Leaders inspire and motivate others. You can find leaders all around you – in all parts of your life. We certainly found one this weekend when Jordan Spieth won The Master’s Tournament. At age 21, he demonstrates a maturity and poise that inspires others to achieve their potential – as he humbly accepts the acclaim.
Here are four lessons from Jordan Spieth:
1. Declare Your Vision Publicly
Athletes have used the power of vision for many years. There are many examples of how they reported, after a victory, that it is just how they imagined it. The difference for Jordan is that he declared his vision to the public years ago. At age 14, he said into a microphone that he wanted to win The Masters. A public commitment to a goal can spur us to action. It taps into our desire to not let others down and to succeed.
2. Recognize Your Supporters
Recognition is a key part of the daily work of a leader. This morning on his day-after TV appearances, Jordan graciously thanked all those who support him and “take care” of him. He said not a word about his own ability or the part he played in his victory. He talked about his autistic sister and about how she inspires him. He thanked his parents for their sacrifice over the years. No one succeeds alone and a great leader frequently and genuinely acknowledges that.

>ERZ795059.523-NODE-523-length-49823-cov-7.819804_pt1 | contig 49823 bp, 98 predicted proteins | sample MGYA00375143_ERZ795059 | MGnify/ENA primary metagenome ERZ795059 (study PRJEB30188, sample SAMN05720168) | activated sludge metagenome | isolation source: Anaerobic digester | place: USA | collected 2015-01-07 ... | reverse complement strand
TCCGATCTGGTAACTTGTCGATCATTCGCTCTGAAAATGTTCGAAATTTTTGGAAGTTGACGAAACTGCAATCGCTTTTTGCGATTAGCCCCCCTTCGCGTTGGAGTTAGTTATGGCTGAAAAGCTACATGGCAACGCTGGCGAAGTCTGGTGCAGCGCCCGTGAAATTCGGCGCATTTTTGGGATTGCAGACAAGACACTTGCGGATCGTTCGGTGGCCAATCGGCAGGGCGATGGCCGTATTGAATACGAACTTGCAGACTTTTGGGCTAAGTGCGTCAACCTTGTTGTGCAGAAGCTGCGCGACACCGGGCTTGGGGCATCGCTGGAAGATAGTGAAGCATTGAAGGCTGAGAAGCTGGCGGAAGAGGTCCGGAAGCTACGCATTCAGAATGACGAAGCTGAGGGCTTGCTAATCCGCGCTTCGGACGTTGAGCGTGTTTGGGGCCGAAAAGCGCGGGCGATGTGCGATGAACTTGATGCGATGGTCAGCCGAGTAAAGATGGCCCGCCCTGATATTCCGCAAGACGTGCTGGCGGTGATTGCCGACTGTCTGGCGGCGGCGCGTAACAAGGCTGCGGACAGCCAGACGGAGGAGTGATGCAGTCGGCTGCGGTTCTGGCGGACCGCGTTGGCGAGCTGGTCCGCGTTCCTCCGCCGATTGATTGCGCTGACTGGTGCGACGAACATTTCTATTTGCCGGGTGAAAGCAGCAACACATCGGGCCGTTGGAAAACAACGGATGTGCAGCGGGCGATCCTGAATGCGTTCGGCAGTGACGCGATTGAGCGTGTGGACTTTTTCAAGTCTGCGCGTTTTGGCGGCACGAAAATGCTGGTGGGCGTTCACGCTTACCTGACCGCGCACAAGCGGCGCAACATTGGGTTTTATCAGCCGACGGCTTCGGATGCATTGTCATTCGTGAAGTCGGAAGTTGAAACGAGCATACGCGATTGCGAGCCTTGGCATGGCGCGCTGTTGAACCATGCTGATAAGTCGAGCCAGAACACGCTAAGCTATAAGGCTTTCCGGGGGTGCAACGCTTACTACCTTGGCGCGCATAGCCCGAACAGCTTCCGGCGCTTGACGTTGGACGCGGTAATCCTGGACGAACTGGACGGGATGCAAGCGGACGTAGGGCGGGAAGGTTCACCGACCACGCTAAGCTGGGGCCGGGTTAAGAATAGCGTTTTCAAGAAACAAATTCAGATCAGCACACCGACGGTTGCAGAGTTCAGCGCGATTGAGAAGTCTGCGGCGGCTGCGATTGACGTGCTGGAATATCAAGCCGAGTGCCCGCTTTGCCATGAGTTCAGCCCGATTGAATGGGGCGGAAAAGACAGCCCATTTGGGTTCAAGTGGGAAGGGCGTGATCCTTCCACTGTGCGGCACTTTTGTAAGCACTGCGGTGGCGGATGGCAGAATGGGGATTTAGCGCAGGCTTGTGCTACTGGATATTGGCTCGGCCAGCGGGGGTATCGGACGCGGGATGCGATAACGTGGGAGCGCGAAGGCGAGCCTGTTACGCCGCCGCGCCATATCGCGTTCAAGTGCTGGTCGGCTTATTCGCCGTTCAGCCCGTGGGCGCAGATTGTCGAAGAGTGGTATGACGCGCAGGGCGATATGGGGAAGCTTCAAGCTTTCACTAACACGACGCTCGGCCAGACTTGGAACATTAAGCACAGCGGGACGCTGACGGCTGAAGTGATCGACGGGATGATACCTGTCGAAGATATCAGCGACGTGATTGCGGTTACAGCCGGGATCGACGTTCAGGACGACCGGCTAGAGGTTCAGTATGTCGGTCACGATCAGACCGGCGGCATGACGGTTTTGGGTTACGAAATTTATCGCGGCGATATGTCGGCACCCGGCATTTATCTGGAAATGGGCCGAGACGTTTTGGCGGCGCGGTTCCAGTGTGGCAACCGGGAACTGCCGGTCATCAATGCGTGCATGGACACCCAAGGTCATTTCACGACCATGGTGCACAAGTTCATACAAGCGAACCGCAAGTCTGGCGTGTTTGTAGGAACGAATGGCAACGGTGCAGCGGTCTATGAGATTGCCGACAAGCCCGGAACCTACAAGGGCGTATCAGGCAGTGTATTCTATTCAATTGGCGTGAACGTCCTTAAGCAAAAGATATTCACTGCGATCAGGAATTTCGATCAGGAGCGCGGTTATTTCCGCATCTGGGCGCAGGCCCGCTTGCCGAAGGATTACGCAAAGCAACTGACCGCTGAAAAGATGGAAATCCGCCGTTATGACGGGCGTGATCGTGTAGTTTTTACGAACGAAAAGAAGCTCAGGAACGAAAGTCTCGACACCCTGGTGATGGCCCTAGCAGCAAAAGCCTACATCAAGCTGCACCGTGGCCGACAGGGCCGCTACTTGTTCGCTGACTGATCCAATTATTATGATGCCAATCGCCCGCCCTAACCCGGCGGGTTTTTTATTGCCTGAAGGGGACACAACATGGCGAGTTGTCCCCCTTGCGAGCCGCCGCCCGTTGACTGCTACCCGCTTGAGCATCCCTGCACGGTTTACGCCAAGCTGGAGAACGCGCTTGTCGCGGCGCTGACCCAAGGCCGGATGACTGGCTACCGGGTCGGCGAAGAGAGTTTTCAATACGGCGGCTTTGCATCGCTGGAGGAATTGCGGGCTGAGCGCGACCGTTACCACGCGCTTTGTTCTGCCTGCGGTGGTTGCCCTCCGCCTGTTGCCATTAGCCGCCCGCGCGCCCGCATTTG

3. Encourage Friendly Competition
Competition can bring out the best in us. When we see our co-workers and also our competitors doing well, it can drive us to innovate so we all lift our game. It inspires us when we see others working hard and at the top of their game. The New York Times article Sunday quoted Spieth’s caddie as saying “…you want the cream of the crop to play well and you want to beat the best while they’re playing their best.”
4. Focus Your Mind
Mindfulness is an important mental skill as a leader’s world becomes more complex. Mindful is the ability to be fully present in a moment, to focus thought completely. Not only has Jordan declared his vision but he also relayed how he visualizes each shot. He shuts out everything else. His focus is on his goal. The New York Times article quoted Jordan as saying “It’s just about…setting a goal and being patient with the opportunities that are going to come my way.”
Golfing had seemed so boring to me…until Sunday. Jordan Spieth didn’t just win the famous Master’s Tournament — he won the admiration of many for his leadership.